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Dalit Assertion

“National solidarity in a democratic set up demands Government to recognize only two ends – the individual at one end and the nation as a whole at the other.”
Kaka Kalelkar

Dalit Assertion

About 20% of Dalit population in India plays a decisive role in polls throughout the nation. Varios political parties are aggressively wooing Dalits in a bid to strengthen their position in elections. In view of frequent elections, sometimes for Lok Sabha, or for assemblies or panchayats, political parties remain busy in wooing the voters rather than working on developmental activities. The new phase of untouchables/Dalit assertion during last two-three decades under the leadership of many leaders like Paswan, Manjhi, in Bihar or Kansiram and Mayawati in the most populous state of UP have became most prominent. BSP under the leadership of Ms Mayawati has taken the destiny of Dalits in UP in its  hands. Earlier in 1994-95, BSP formed the government first in alliance with SP and later on with BJP. Again, in 1997, it came to power in alliance with BJP. From 2007 to 7th March 2012, on its own strength, BSP had ruled U.P.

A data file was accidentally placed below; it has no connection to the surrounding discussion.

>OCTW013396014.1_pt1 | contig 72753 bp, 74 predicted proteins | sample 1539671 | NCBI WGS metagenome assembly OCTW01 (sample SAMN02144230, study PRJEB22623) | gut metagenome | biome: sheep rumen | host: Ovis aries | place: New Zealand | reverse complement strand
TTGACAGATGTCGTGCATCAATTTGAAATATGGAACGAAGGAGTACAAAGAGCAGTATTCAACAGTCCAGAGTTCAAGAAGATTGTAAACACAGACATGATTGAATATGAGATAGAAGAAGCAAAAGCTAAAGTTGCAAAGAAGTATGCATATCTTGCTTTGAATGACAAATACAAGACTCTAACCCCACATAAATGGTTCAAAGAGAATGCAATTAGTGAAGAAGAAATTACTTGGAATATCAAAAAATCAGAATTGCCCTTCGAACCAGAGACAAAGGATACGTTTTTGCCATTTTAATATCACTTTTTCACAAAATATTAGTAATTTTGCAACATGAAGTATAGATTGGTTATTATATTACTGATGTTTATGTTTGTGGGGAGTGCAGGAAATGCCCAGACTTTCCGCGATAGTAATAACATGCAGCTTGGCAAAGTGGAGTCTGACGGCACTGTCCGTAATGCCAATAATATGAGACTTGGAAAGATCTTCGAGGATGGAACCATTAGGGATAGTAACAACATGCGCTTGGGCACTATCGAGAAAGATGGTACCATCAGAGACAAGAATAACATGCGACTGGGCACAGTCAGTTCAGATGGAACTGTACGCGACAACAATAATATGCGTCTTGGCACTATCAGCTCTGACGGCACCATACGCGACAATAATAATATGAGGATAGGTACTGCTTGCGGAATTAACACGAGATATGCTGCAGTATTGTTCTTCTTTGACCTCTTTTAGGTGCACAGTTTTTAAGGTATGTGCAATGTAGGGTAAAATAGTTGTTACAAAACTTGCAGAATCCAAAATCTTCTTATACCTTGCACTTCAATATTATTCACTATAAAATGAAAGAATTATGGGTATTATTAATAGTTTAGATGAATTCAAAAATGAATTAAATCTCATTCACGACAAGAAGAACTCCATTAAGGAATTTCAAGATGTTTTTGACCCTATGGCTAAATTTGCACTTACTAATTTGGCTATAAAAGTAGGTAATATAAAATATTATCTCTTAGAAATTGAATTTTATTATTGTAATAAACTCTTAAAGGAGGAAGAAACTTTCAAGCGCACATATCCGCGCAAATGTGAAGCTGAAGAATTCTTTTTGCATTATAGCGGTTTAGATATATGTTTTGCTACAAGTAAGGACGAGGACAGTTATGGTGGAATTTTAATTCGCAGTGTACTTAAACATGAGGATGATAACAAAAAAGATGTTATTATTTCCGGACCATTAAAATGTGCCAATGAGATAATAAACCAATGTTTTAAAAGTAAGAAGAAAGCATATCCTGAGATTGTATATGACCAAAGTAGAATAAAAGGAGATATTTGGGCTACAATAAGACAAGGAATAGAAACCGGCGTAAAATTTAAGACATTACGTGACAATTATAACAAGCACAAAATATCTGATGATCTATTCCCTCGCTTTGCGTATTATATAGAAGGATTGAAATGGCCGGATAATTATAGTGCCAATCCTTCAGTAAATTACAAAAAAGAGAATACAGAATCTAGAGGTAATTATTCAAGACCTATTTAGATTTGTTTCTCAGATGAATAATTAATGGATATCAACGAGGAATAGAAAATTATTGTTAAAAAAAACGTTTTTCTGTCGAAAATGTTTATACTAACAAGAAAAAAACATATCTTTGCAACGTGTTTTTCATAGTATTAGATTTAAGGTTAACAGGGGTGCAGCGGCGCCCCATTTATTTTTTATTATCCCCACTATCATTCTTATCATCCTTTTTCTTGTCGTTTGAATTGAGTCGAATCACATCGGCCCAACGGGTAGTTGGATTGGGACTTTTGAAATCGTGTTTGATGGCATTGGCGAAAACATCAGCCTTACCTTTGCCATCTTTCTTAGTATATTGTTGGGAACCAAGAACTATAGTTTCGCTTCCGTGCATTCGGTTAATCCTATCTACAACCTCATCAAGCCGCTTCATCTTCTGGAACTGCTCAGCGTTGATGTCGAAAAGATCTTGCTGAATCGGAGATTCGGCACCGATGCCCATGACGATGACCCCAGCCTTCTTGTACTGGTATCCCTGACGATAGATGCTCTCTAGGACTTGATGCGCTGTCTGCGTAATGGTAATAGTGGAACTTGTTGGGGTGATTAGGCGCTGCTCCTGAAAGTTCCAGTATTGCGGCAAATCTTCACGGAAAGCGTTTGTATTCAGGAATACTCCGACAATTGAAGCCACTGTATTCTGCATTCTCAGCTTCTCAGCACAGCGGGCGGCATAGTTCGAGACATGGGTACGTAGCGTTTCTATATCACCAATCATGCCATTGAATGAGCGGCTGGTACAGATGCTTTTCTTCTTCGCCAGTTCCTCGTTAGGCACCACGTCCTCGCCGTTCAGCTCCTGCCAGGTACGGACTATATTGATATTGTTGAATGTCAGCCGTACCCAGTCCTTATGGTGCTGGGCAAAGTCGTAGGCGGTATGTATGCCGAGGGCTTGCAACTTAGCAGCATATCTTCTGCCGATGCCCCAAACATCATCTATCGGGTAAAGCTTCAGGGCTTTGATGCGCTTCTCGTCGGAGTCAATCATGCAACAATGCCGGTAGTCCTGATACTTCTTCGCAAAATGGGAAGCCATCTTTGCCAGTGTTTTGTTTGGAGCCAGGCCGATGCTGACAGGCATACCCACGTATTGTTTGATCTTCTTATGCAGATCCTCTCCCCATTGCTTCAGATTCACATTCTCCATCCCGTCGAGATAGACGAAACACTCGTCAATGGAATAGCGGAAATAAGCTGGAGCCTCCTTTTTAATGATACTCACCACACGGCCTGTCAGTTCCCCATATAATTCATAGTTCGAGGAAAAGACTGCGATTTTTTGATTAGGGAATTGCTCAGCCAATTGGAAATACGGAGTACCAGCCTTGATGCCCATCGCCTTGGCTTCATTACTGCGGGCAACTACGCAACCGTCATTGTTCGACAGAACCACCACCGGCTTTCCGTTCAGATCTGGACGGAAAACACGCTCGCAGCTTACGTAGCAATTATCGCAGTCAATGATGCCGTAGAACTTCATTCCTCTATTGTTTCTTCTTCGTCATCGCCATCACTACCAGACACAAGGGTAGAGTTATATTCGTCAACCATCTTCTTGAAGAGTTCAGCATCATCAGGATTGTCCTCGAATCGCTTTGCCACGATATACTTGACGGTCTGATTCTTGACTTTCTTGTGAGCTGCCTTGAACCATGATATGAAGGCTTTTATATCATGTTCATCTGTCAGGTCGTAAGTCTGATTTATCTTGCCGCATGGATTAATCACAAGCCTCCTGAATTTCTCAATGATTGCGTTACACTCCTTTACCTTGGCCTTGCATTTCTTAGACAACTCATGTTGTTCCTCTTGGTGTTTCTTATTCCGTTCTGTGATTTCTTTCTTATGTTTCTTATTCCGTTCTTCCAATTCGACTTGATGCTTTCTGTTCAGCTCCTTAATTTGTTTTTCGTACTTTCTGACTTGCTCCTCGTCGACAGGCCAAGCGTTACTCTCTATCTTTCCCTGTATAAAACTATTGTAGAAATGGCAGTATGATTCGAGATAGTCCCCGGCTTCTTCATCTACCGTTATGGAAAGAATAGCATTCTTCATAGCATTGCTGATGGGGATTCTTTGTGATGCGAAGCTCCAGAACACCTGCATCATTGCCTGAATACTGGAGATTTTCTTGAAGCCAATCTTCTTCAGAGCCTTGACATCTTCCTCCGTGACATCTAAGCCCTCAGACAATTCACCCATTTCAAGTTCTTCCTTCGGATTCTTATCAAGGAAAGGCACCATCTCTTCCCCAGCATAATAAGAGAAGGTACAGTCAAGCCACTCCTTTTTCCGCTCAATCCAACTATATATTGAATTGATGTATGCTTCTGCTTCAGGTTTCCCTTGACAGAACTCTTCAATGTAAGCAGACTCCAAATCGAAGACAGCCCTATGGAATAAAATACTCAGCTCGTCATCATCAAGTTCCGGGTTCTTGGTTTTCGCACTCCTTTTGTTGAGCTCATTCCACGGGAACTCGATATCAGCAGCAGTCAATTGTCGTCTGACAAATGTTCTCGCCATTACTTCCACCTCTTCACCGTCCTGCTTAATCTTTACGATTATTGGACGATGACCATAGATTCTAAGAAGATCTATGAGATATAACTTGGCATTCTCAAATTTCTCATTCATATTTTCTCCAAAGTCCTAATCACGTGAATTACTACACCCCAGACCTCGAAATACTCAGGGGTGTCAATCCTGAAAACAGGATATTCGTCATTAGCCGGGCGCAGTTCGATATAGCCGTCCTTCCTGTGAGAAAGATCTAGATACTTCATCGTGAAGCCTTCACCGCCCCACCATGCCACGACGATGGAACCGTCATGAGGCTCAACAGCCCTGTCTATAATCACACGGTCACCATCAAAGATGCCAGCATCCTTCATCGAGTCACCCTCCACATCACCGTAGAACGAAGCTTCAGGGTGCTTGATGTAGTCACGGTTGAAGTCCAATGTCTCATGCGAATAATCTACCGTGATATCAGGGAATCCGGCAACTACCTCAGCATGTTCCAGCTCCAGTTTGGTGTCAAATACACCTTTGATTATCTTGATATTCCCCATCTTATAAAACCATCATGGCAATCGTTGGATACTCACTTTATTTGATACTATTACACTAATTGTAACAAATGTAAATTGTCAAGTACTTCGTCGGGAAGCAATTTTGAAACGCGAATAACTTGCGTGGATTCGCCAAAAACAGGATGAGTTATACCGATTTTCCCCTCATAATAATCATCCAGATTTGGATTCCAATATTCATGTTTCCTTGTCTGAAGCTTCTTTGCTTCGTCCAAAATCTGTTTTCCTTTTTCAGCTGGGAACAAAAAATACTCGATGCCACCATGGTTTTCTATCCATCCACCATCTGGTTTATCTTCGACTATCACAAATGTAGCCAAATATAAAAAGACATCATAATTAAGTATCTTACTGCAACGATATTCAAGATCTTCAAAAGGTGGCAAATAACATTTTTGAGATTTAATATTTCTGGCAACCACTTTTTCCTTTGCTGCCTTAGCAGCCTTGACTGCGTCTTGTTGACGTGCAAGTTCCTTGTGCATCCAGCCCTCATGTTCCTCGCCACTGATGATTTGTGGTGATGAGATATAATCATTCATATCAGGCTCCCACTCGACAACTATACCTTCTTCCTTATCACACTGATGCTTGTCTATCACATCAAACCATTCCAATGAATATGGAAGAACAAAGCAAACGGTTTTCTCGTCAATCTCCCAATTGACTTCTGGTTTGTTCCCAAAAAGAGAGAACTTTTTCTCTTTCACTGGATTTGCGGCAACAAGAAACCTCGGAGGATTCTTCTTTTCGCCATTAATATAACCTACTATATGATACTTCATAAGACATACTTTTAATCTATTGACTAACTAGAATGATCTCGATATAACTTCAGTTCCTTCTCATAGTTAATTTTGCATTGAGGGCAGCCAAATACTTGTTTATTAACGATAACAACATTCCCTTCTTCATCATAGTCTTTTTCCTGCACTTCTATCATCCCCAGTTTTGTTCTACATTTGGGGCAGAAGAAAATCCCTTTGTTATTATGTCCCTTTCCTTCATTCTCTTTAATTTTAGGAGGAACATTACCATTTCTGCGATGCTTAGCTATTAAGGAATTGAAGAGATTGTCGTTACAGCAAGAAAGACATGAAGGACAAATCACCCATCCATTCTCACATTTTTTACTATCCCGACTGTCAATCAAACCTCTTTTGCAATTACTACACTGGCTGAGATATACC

Stung by electoral setbacks, BSP and Dalit activists have again started castigating the upper castes for their anti- Dalit attitude. They blame dominant upper caste unable to accept changed social order. They want to withdraw from the Dalits the facility of reservation under some pretext. The allegation seems to be politically motivated.

Dalit activists say thatnow jobs and small businesses are a growing trend among SCs. Cars and good houses in their neighbourhood are visible. They refuse to work in landlord’s fields. It is enough a provocation. In rural areas, the dominant peasants proprieters who were used to having their way are unable to take the resistance from Dalits. That is leading to brutality against Dalits.